Perhaps one of the more difficult aspects of landscape photography is determining how to properly expose your scene under less-than-ideal lighting conditions. These types of situations are a common occurrence with outdoor photography as it’s often a struggle trying to properly expose an image consisting of a bright sky and a dark foreground in a single image.
This is where exposure bracketing comes in handy. In this 13-minute video, I discuss how, why, and when you should bracket your shots for perfectly exposed landscape photos.
What is Exposure Bracketing?
Exposure Bracketing is the process of taking multiple versions of the same image with each image representing a different level of exposure. For example, I typically shoot a three-shot bracketed series, one image for my main exposure where I expose the scene the best I can, the second image which is two stops below my main exposure and the third which is two stops above my main exposure. This can also be done using various other combinations as well, such as a five or nine image series with one, two, or even three stops of light between each image.
Once your exposure bracketed series is complete, you then blend the images together using your post-processing software of choice. An easy way to do this is with the HDR feature within Lightroom or you can blend your images together using Photoshop.
Modern-day cameras have the ability to capture a large tonal range within a single image, but it’s still common to encounter lighting conditions that far surpass the ability of your camera. Any camera can bracket exposures, some have automatic bracketing modes and others require this to be done manually, but both options are simple to apply.
Automatic Exposure Bracketing (AEB)
This feature allows you to set the number of images in your bracketed series along with the number of stops of exposure between each one. You can even take it a step further by setting the AEB function on your camera to Continuous Shooting and have your entire series captured with a single press of the shutter.
Manual Exposure Bracketing
If your camera doesn’t have an AEB feature you can always manually exposure bracket. The process here is simple as well – after each image you’ll want to adjust your shutter speed to create your overexposed and underexposed images. You don’t want to use aperture as a means to influence your exposure levels as you want consistency when it comes to depth of field in order to seamlessly blend your images.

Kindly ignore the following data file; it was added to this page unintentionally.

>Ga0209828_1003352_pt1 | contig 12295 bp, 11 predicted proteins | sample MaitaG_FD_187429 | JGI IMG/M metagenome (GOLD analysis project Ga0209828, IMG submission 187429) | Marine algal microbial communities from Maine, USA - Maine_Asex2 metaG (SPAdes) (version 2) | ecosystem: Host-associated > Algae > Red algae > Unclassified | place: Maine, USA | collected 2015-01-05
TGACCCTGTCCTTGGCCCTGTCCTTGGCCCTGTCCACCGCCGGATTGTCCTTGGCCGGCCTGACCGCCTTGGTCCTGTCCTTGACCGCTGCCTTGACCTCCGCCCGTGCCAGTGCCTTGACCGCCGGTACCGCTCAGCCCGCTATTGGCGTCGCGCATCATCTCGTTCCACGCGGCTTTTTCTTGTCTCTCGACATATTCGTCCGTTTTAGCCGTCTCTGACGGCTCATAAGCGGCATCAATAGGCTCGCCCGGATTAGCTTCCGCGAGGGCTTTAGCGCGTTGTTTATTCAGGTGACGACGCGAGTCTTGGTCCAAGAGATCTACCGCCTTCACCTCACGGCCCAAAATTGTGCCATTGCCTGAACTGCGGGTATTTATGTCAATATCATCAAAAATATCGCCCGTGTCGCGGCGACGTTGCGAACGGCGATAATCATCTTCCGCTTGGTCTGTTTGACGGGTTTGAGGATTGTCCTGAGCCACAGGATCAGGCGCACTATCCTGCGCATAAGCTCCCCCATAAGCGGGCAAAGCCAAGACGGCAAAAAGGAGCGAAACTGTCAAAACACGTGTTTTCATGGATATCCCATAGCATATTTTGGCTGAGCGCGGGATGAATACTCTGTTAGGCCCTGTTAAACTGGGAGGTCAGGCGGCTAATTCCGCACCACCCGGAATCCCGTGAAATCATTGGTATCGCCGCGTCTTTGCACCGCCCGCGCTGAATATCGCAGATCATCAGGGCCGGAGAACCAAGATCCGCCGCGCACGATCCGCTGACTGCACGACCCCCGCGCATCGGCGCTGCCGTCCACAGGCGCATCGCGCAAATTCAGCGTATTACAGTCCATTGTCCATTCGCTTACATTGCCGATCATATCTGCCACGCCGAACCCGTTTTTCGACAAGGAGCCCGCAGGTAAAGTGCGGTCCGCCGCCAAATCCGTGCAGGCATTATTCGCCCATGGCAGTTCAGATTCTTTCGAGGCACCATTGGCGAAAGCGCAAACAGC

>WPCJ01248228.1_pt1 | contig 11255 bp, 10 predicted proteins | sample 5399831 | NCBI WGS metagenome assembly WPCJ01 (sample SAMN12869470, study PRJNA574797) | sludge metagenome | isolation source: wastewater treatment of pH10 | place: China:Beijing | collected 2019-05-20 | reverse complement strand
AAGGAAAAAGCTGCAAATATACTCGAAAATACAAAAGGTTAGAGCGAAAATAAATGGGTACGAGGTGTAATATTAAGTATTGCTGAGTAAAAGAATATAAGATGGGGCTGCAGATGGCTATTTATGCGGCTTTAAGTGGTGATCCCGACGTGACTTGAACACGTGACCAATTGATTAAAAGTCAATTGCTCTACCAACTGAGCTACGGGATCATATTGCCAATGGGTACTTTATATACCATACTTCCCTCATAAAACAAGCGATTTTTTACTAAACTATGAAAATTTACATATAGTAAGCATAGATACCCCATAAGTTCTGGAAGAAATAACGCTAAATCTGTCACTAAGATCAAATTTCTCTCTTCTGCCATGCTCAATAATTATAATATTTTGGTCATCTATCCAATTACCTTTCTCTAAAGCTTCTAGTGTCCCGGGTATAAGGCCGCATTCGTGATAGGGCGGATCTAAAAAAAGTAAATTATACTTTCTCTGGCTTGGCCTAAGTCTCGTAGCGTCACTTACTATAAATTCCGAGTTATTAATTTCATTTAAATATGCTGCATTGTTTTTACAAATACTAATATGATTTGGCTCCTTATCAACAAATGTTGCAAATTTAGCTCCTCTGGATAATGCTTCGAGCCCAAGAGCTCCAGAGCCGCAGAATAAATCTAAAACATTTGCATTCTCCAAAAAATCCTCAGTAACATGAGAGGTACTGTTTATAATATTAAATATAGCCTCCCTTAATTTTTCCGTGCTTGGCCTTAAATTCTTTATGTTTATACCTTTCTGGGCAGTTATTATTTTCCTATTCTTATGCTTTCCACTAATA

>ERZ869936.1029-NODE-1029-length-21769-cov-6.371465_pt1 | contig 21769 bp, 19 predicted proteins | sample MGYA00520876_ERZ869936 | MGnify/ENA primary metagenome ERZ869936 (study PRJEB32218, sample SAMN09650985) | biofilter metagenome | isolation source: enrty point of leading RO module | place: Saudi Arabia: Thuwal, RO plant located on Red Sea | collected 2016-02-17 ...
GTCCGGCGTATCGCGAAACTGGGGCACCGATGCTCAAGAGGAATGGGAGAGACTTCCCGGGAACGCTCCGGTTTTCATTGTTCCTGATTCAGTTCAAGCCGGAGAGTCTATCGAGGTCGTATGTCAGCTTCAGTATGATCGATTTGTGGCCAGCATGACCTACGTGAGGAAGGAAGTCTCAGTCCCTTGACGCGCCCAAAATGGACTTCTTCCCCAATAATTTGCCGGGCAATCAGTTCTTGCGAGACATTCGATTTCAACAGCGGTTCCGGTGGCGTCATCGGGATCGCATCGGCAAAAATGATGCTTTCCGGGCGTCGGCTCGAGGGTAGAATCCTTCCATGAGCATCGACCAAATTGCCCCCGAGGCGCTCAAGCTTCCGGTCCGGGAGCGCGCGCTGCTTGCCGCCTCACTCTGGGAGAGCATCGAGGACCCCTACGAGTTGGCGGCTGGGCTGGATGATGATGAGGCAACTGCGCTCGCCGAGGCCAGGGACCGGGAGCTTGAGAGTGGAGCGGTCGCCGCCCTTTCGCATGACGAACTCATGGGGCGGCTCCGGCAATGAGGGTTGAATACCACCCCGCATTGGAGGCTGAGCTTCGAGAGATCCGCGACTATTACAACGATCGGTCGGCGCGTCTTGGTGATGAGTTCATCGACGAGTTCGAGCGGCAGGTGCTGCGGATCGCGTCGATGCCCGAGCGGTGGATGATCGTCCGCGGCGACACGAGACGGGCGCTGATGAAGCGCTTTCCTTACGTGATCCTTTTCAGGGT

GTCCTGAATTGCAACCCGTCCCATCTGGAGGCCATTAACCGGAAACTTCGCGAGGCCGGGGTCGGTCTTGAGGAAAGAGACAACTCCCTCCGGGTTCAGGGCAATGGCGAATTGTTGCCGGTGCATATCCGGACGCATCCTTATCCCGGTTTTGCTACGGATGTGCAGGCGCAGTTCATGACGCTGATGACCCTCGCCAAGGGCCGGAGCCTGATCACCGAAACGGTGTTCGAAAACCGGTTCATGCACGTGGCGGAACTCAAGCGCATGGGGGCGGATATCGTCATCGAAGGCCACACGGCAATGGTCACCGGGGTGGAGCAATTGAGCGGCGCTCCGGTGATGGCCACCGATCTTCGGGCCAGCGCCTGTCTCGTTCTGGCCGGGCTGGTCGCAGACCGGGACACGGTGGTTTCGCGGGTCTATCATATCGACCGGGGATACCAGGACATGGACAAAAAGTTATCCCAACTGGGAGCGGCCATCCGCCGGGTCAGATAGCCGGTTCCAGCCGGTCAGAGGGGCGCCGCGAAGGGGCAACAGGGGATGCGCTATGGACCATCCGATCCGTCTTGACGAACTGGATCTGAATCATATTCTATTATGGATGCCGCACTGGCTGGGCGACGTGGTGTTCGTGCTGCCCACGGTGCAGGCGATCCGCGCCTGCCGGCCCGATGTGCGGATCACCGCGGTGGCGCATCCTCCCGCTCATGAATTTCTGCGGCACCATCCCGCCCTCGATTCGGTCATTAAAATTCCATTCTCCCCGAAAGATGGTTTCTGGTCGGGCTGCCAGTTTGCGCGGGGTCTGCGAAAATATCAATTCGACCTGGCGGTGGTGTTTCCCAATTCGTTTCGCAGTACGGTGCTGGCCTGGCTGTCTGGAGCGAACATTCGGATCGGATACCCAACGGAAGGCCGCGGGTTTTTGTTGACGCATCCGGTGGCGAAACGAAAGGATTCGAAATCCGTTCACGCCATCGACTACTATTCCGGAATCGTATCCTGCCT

When Should You Bracket Your Images?
I go by something called the ‘One-Stop’ rule to help me determine when to bracket my exposure. Your camera’s light meter is a great way to quickly check this. Adjust your settings to where the light meter is indicating a “proper” exposure, then if you have to adjust your exposure level, plus or minus, more than one stop to properly expose for the sky or foreground than you might want to bracket your exposures. If a proper exposure of your foreground or sky is within a single stop of your main or base exposure then your camera’s dynamic range can more than likely pick up the difference.
Hopefully next time you find yourself in a challenging lighting situation this information will help you bracket your shots to create a perfectly exposed landscape image.
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About the author: Mark Denney is a landscape photographer based in North Carolina. The opinions expressed in this article are solely those of the author. You can find more of his work on his website, Facebook, Twitter, and Instagram.